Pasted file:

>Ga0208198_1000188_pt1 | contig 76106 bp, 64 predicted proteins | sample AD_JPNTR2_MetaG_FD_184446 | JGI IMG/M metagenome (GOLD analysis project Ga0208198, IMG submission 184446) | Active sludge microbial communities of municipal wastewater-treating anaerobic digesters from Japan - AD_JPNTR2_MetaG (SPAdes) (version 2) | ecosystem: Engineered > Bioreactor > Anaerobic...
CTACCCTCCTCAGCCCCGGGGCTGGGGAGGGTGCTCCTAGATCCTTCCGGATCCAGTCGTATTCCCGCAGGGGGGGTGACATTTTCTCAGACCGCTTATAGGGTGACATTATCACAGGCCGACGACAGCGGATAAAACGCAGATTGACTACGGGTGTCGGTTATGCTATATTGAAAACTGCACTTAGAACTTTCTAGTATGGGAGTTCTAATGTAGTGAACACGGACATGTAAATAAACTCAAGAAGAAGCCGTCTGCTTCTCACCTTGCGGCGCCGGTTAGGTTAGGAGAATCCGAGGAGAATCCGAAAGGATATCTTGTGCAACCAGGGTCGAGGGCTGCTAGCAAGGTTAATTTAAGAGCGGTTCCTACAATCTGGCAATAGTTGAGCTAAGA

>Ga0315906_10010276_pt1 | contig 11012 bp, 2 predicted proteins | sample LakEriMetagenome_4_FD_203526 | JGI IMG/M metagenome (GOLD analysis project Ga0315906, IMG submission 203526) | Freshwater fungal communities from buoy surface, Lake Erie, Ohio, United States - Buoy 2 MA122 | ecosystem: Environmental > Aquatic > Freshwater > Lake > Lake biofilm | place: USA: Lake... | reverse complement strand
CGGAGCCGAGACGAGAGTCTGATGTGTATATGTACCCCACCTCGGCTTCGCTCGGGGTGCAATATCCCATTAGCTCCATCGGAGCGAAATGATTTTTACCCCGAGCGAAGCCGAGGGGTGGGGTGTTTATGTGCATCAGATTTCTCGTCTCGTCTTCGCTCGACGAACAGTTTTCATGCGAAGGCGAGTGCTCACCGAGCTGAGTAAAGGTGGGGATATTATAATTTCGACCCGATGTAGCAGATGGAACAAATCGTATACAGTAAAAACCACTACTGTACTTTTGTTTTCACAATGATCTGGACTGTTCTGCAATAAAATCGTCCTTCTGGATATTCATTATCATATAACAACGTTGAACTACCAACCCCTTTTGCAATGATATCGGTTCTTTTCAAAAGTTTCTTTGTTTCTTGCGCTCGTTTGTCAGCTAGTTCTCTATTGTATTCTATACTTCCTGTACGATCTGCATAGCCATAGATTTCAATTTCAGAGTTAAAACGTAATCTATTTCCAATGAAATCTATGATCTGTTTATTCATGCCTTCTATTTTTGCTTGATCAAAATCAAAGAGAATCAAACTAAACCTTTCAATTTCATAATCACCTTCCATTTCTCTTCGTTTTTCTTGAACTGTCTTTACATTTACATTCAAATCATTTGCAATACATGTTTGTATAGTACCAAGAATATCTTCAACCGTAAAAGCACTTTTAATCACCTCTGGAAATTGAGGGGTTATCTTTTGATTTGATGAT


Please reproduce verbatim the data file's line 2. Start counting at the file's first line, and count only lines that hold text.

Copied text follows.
CTACCCTCCTCAGCCCCGGGGCTGGGGAGGGTGCTCCTAGATCCTTCCGGATCCAGTCGTATTCCCGCAGGGGGGGTGACATTTTCTCAGACCGCTTATAGGGTGACATTATCACAGGCCGACGACAGCGGATAAAACGCAGATTGACTACGGGTGTCGGTTATGCTATATTGAAAACTGCACTTAGAACTTTCTAGTATGGGAGTTCTAATGTAGTGAACACGGACATGTAAATAAACTCAAGAAGAAGCCGTCTGCTTCTCACCTTGCGGCGCCGGTTAGGTTAGGAGAATCCGAGGAGAATCCGAAAGGATATCTTGTGCAACCAGGGTCGAGGGCTGCTAGCAAGGTTAATTTAAGAGCGGTTCCTACAATCTGGCAATAGTTGAGCTAAGA